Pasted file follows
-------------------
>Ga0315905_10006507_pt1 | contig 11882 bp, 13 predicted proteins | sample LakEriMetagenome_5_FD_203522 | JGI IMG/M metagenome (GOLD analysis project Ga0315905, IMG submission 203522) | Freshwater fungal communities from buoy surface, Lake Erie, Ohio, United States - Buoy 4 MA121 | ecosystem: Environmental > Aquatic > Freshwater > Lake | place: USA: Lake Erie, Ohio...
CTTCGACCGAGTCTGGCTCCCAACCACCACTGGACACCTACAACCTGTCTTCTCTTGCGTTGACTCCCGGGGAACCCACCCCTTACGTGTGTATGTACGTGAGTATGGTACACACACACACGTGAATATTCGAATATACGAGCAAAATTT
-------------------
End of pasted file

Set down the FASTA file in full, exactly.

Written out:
>Ga0315905_10006507_pt1 | contig 11882 bp, 13 predicted proteins | sample LakEriMetagenome_5_FD_203522 | JGI IMG/M metagenome (GOLD analysis project Ga0315905, IMG submission 203522) | Freshwater fungal communities from buoy surface, Lake Erie, Ohio, United States - Buoy 4 MA121 | ecosystem: Environmental > Aquatic > Freshwater > Lake | place: USA: Lake Erie, Ohio...
CTTCGACCGAGTCTGGCTCCCAACCACCACTGGACACCTACAACCTGTCTTCTCTTGCGTTGACTCCCGGGGAACCCACCCCTTACGTGTGTATGTACGTGAGTATGGTACACACACACACGTGAATATTCGAATATACGAGCAAAATTT